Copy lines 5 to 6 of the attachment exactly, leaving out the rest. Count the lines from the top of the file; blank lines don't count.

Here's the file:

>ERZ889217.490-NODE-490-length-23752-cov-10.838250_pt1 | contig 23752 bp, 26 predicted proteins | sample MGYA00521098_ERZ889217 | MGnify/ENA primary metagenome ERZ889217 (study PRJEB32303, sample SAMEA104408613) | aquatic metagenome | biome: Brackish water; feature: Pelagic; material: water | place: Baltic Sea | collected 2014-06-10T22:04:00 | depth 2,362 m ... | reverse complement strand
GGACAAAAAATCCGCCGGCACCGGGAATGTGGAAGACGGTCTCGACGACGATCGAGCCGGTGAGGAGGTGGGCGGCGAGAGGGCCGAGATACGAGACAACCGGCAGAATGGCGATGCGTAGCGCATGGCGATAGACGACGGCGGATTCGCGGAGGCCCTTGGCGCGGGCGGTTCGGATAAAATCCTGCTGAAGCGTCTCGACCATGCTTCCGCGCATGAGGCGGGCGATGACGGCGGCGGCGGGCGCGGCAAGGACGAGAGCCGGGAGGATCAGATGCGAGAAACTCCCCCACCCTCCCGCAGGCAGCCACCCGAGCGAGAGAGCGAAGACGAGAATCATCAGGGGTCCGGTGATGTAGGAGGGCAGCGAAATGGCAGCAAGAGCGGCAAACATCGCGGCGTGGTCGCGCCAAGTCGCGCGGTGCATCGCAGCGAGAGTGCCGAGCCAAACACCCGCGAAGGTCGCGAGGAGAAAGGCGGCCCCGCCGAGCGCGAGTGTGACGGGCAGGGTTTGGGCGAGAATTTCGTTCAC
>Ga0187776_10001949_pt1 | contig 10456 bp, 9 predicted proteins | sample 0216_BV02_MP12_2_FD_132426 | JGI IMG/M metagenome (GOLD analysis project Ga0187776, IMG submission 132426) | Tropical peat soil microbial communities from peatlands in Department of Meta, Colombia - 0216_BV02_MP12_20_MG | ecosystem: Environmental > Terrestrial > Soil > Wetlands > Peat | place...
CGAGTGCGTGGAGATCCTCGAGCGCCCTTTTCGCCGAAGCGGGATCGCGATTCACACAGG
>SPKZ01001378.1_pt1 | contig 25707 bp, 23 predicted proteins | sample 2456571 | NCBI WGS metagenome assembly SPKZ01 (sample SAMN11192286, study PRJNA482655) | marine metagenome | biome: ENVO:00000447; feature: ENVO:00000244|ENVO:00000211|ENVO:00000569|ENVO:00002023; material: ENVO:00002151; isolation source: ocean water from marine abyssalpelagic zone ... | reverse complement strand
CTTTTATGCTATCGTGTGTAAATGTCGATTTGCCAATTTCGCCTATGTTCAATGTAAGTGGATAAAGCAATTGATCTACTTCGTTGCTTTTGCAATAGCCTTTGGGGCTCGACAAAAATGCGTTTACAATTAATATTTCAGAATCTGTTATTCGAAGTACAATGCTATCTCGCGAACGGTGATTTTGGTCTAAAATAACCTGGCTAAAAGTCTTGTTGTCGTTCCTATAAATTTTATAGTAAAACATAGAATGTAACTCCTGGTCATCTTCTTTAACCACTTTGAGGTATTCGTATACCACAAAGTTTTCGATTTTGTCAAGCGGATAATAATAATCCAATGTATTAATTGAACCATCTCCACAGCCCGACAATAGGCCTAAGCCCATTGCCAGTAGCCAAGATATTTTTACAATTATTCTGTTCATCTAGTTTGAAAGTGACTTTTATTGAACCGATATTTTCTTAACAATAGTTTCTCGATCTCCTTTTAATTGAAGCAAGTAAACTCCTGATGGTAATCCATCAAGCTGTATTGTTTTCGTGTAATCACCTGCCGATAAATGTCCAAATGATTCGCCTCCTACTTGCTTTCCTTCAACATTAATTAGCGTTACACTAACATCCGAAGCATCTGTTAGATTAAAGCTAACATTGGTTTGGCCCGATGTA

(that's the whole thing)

>SPKZ01001378.1_pt1 | contig 25707 bp, 23 predicted proteins | sample 2456571 | NCBI WGS metagenome assembly SPKZ01 (sample SAMN11192286, study PRJNA482655) | marine metagenome | biome: ENVO:00000447; feature: ENVO:00000244|ENVO:00000211|ENVO:00000569|ENVO:00002023; material: ENVO:00002151; isolation source: ocean water from marine abyssalpelagic zone ... | reverse complement strand
CTTTTATGCTATCGTGTGTAAATGTCGATTTGCCAATTTCGCCTATGTTCAATGTAAGTGGATAAAGCAATTGATCTACTTCGTTGCTTTTGCAATAGCCTTTGGGGCTCGACAAAAATGCGTTTACAATTAATATTTCAGAATCTGTTATTCGAAGTACAATGCTATCTCGCGAACGGTGATTTTGGTCTAAAATAACCTGGCTAAAAGTCTTGTTGTCGTTCCTATAAATTTTATAGTAAAACATAGAATGTAACTCCTGGTCATCTTCTTTAACCACTTTGAGGTATTCGTATACCACAAAGTTTTCGATTTTGTCAAGCGGATAATAATAATCCAATGTATTAATTGAACCATCTCCACAGCCCGACAATAGGCCTAAGCCCATTGCCAGTAGCCAAGATATTTTTACAATTATTCTGTTCATCTAGTTTGAAAGTGACTTTTATTGAACCGATATTTTCTTAACAATAGTTTCTCGATCTCCTTTTAATTGAAGCAAGTAAACTCCTGATGGTAATCCATCAAGCTGTATTGTTTTCGTGTAATCACCTGCCGATAAATGTCCAAATGATTCGCCTCCTACTTGCTTTCCTTCAACATTAATTAGCGTTACACTAACATCCGAAGCATCTGTTAGATTAAAGCTAACATTGGTTTGGCCCGATGTA